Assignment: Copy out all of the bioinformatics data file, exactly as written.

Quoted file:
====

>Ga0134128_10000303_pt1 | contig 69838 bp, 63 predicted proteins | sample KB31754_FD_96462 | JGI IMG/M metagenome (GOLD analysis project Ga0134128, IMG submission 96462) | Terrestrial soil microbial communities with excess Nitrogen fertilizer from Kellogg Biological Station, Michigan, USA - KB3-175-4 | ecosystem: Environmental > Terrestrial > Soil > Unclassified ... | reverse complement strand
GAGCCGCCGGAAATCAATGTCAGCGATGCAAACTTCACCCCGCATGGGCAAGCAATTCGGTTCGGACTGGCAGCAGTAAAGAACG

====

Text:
>Ga0134128_10000303_pt1 | contig 69838 bp, 63 predicted proteins | sample KB31754_FD_96462 | JGI IMG/M metagenome (GOLD analysis project Ga0134128, IMG submission 96462) | Terrestrial soil microbial communities with excess Nitrogen fertilizer from Kellogg Biological Station, Michigan, USA - KB3-175-4 | ecosystem: Environmental > Terrestrial > Soil > Unclassified ... | reverse complement strand
GAGCCGCCGGAAATCAATGTCAGCGATGCAAACTTCACCCCGCATGGGCAAGCAATTCGGTTCGGACTGGCAGCAGTAAAGAACG